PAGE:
Gameplay / Replay Value
Gameplay in Cyber Hook is straight up addictive. It starts out as Spider-Man’esque ‘web slinging’ fun, and the more you play the more fun (and intense..) it gets. As you work your way up from a novice to getting proficient enough to get through every level there is a very distinct satisfaction you get from maneuvering your way through these courses with greater and greater speed and efficiency. The game IS about going fast, and to this end there are a number of skill barriers to aim for.
Each level has 3-tiers of times to accomplish represented as yellow diamonds, and to get all 3 you will need to finish the course in a fairly fast time. Being that each level is a different obstacle course you will find you are naturally better at some and worse at others. While some levels stick more to a speed or accuracy style design, the ones that combine both are where to difficulty ramps right up. For me personally I found the more ‘web-slinging’ style stages to be to most fun and the ones I completed at the highest tier much faster. The more maze-like levels with ‘no-touch’ zones took me many more attempts to beat and obtaining 3 diamonds on a few of them took my hundreds of attempts. Luckily this is a core mechanic of the game, with a default key binding allowing you to double-tap ‘r’ to instantly reset and have another go without loading time, just a 3-second countdown and you’re running again.
Cyber Hooks replayability is determined solely on how far you want to push yourself towards perfection. Learning the movement will get you 1 diamond on each of the 60+ stages, being good will get you 2, mastering the movement will get you 3 which rounds out the main game. After that you’ve got the Steam Achievements to go for, a level editor to play around with, and if you really get bitten by the speed running bug there is a global leaderboard to compete on that offers downloadable replays of the top 100 runners per level; and let me tell you the top runners are INSANE at the game.
Steams achievements for Cyber Hook are pretty standard and can mostly be collected by playing through the game to completion. They’re not all that hard but do present a challenge that’s very satisfying to complete, and highly obtainable if you’re looking for a great game to add to your perfect list on Steam. From memory there’s actually one ‘bugged’ where the description of the achievement is not actually how you obtain it… and there’s a definite trick to ‘! SONIC BOOM !’. Tip: There’s no level (that I could find) in the game that allows you to reach that speed, you need to do it in the starting area of the game by running one the ground in a large loop.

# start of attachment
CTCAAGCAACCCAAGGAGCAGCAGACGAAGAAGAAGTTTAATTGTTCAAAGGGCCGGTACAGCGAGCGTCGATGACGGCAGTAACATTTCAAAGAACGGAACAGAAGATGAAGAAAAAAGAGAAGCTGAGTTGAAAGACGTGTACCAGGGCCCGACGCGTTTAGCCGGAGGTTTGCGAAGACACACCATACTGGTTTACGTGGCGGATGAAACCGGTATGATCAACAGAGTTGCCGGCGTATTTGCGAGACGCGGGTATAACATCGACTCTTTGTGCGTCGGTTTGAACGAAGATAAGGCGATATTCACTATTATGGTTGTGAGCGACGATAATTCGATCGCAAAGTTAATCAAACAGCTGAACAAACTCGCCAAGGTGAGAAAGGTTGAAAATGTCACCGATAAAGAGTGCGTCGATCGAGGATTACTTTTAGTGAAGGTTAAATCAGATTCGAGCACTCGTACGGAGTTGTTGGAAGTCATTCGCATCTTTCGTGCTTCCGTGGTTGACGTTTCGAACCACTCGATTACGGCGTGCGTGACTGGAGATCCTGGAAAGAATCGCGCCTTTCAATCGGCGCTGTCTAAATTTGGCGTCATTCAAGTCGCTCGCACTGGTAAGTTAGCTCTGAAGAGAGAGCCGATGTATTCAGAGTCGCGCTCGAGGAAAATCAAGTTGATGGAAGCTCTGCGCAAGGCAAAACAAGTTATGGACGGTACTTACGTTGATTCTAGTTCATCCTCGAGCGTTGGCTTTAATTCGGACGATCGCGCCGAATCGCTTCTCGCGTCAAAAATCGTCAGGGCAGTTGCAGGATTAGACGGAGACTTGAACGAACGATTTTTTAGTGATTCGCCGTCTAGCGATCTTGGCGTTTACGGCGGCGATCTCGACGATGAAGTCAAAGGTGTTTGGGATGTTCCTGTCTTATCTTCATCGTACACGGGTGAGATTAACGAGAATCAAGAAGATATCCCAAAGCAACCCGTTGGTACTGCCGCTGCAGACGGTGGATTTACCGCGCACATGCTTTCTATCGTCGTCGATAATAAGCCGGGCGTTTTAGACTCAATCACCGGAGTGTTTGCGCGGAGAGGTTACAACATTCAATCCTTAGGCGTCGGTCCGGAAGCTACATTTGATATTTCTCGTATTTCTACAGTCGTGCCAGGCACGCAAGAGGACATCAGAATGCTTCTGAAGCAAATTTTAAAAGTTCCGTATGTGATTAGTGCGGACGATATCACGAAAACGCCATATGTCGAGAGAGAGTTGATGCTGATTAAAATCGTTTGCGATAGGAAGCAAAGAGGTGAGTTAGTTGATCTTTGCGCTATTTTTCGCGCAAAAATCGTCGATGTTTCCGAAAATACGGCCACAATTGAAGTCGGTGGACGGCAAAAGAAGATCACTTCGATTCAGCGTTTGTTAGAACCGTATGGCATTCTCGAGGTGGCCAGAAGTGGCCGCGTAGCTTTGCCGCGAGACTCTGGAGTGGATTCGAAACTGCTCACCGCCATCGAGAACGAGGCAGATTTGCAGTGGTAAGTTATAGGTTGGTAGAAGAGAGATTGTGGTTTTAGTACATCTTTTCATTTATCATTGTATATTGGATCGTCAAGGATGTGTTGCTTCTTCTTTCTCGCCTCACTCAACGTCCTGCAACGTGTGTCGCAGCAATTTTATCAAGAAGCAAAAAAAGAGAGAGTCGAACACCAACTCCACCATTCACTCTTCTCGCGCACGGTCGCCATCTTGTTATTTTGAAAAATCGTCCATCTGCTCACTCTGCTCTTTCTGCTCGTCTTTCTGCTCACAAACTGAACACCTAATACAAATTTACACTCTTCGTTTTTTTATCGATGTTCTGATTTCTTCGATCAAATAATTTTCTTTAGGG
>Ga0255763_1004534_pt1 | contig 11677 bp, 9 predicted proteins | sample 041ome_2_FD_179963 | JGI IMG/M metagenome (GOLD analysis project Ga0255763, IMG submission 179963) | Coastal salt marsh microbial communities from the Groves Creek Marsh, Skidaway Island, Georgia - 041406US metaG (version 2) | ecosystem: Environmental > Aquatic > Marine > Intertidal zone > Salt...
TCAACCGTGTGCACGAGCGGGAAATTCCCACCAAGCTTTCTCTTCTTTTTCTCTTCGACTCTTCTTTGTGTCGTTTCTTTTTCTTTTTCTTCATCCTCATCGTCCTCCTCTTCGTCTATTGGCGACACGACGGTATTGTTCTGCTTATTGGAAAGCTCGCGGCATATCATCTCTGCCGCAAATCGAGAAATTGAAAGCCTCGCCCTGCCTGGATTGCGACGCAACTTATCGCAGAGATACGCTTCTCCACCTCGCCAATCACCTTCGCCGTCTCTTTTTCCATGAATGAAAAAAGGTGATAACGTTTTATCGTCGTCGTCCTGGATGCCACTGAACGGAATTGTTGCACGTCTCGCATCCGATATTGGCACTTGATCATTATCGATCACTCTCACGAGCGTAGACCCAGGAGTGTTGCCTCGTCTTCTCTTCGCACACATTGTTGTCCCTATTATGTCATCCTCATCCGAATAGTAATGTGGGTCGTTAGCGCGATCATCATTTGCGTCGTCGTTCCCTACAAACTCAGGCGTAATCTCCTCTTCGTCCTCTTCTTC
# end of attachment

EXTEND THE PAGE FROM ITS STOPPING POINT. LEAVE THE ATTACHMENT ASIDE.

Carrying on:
Personally I think $20+ AUD is a little bit rich for this title even though I thoroughly enjoyed it, and would have re-installed it in a heartbeat to play the Lost Numbers DLC that has just been released… except it’s an additional $6.80, and I just don’t see it being worth it for the price VS playtime. It was great fun taking on the challenge, clearing the achievements, and even watching and being amazed at the replays of the very best in the world; but ultimately the ride was all said and done in 15 hours.
If you can pickup Cyber Hook in a bundle or at sale time, or just have a bit of extra spending money and love old school FPS movement mixed with a parkour / speed running feeling, then I absolutely recommend it. I have nothing on fond memories of it, and it certainly deserves more coverage in the gaming community!